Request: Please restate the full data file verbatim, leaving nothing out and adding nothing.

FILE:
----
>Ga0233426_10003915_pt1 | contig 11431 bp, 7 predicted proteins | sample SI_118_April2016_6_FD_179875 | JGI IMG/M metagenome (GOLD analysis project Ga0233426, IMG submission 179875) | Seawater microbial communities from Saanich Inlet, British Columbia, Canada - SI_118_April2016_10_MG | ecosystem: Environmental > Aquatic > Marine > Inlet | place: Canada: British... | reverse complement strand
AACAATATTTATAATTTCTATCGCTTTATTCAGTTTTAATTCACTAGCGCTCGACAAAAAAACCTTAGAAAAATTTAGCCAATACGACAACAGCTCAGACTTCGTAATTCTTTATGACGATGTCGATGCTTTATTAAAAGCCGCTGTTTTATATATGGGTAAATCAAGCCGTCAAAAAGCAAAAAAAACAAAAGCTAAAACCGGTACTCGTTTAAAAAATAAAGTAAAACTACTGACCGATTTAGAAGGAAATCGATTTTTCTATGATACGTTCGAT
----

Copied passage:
>Ga0233426_10003915_pt1 | contig 11431 bp, 7 predicted proteins | sample SI_118_April2016_6_FD_179875 | JGI IMG/M metagenome (GOLD analysis project Ga0233426, IMG submission 179875) | Seawater microbial communities from Saanich Inlet, British Columbia, Canada - SI_118_April2016_10_MG | ecosystem: Environmental > Aquatic > Marine > Inlet | place: Canada: British... | reverse complement strand
AACAATATTTATAATTTCTATCGCTTTATTCAGTTTTAATTCACTAGCGCTCGACAAAAAAACCTTAGAAAAATTTAGCCAATACGACAACAGCTCAGACTTCGTAATTCTTTATGACGATGTCGATGCTTTATTAAAAGCCGCTGTTTTATATATGGGTAAATCAAGCCGTCAAAAAGCAAAAAAAACAAAAGCTAAAACCGGTACTCGTTTAAAAAATAAAGTAAAACTACTGACCGATTTAGAAGGAAATCGATTTTTCTATGATACGTTCGAT